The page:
When it comes to fly-fishing I quickly learnt that there is so much to listen to and consider, ‘don’t use your wrist’ , ‘flick it back’ , ‘pause for the line to catch up’ , ‘remember that pause’ etc. etc. ‘pause Ben’, ‘pause’. If it wasn’t clear, I was struggling a little with the ‘pause’ at the top of the cast which is necessary for the rod to accelerate into a stop and essential for casting the fly and the line out on to the river.

Myles allowed me to use his equipment all of which was beautifully crafted Orvis gear. The rod, the reel, the line, and a box of flies were all lovely bits of kit – even being a complete novice I could tell that. They were all stunning. I was kindly given some gear for the day (T-shirt and cap – see links) which was a bit more my style, coupled with the obligatory crocs and a pair of polarised specs I was ready to go.

Geared up and after a brief tutorial, it was time to start casting and hopefully catching a beautiful brown trout or two. The optimist in me was not feeling hugely optimistic.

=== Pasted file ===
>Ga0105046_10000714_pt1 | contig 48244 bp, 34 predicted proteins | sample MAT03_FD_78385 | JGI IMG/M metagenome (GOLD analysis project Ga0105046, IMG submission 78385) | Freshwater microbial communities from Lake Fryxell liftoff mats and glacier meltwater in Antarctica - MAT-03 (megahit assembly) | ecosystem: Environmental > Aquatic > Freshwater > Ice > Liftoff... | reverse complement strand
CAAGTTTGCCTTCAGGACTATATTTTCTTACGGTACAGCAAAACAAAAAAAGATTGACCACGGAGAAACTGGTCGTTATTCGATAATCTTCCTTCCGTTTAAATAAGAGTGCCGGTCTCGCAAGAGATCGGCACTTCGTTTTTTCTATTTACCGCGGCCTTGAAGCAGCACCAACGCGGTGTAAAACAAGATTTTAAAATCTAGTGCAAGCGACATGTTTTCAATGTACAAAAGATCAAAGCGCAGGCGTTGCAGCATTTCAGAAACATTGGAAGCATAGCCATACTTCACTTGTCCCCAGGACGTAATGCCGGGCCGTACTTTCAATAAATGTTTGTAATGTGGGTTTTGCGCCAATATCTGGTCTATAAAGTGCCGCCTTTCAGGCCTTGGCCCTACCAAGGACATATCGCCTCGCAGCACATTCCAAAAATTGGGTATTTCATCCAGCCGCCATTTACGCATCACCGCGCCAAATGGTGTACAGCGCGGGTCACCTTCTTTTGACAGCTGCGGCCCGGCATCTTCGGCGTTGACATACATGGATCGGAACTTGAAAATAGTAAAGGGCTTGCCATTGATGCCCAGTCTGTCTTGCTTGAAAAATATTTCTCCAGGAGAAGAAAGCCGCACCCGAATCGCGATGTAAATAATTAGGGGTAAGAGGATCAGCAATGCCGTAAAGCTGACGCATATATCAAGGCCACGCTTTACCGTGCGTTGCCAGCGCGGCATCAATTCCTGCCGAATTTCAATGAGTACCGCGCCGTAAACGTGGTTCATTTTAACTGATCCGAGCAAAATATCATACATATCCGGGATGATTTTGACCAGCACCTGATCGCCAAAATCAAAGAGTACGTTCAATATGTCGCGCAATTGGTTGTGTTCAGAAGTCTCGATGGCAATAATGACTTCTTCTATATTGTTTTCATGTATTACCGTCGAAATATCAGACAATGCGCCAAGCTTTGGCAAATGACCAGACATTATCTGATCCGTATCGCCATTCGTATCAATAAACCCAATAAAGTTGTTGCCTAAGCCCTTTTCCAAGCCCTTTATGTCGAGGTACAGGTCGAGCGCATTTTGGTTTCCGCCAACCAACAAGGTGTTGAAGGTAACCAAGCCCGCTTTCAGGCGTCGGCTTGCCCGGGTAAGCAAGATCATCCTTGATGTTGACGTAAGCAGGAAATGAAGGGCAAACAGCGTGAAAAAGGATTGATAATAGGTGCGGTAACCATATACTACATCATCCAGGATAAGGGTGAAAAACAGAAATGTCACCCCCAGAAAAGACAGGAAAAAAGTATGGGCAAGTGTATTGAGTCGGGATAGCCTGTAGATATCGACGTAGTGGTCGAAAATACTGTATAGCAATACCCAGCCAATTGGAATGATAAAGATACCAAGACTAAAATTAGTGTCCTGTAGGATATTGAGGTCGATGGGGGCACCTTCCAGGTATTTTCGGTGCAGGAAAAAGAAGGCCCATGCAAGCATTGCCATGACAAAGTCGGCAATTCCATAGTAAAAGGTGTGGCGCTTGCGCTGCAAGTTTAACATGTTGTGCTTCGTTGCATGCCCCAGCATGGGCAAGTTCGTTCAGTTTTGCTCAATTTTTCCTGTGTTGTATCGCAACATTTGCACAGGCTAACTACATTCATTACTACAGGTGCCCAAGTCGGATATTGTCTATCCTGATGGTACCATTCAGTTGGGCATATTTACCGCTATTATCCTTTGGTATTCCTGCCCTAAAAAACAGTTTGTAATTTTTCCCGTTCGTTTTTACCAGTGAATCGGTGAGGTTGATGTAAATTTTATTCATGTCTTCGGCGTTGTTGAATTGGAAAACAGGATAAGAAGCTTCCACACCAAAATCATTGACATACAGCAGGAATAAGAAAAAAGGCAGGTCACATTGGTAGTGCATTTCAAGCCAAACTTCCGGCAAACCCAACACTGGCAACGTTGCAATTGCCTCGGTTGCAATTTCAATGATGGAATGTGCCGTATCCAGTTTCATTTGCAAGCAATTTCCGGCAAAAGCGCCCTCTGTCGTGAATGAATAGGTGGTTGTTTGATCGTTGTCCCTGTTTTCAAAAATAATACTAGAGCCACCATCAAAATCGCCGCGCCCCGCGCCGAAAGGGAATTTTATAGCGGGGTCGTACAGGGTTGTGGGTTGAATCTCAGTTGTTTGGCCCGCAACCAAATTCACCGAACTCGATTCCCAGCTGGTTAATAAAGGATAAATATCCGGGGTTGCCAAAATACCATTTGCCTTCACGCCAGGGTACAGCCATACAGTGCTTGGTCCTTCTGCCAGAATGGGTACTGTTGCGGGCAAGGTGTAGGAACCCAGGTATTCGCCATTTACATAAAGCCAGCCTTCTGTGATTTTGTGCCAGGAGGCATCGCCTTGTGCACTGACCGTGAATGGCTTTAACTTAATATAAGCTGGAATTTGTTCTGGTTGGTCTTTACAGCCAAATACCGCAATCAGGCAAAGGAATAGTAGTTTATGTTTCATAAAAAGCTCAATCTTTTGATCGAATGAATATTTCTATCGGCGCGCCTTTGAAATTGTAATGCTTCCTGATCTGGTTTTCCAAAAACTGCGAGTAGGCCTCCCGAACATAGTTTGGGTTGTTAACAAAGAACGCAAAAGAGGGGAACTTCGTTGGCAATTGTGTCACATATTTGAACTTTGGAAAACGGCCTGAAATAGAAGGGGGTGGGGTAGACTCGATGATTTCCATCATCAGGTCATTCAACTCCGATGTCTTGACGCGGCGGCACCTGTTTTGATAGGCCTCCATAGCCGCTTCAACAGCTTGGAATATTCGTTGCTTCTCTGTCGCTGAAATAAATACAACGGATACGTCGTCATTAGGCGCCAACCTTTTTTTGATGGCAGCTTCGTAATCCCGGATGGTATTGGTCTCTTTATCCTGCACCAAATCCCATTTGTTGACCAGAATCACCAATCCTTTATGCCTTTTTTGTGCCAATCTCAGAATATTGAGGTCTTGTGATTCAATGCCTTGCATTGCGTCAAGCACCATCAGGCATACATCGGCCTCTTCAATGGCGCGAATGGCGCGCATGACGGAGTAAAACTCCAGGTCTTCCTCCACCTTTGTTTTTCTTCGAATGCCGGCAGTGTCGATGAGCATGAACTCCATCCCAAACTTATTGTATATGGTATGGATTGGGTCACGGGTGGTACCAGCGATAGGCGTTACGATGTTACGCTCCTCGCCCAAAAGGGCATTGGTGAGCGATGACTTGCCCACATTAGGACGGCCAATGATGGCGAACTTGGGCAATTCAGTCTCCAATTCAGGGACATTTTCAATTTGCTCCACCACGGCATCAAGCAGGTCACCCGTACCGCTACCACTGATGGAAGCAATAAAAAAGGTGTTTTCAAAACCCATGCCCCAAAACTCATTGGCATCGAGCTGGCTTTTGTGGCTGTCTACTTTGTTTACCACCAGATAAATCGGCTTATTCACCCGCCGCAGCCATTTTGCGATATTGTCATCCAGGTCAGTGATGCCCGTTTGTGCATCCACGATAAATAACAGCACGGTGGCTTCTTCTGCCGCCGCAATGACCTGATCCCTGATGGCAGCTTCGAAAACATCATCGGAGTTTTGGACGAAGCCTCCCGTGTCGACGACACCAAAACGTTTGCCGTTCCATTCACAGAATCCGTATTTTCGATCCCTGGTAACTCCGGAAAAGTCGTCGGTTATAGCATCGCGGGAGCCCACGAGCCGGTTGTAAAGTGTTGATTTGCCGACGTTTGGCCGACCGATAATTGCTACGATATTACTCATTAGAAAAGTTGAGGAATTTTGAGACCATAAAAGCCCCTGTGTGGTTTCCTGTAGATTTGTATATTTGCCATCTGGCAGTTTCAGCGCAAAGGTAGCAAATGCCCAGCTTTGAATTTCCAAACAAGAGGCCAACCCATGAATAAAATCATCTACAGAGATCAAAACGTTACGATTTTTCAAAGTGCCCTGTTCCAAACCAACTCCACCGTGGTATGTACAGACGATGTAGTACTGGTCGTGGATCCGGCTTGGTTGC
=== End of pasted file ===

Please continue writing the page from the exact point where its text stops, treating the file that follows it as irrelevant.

One of the things I found fascinating about the entire day was the precision and the attention to detail when it comes to the behaviour of the fish. The frustration, the challenge, the competition… Having always doubted whether or not fishing truly is a sport, my opinions quickly changed! It is one of the best countryside sports I have ever had the pleasure of trying my hand at, and one that requires a great deal of patience, skill and accuracy.

Exhilarating and competitive. Testing your nerve and mental endurance. The art of fly-fishing is truly a real skill. A skill I don’t have yet…. but one I hope to master.

Beautiful Rainbow Trout

Finding fish, as it turns out, was the easy bit – especially in the ‘gin clear’ waters of the Test – but, as I also learnt, the skill was to find 2 or 3 trout swimming near each other. Their naturally combative and territorial behaviour will (might….) cause one fish to assert dominance over another and go for my neatly placed fly in an attempt to supersede the others. That’s the theory anyway.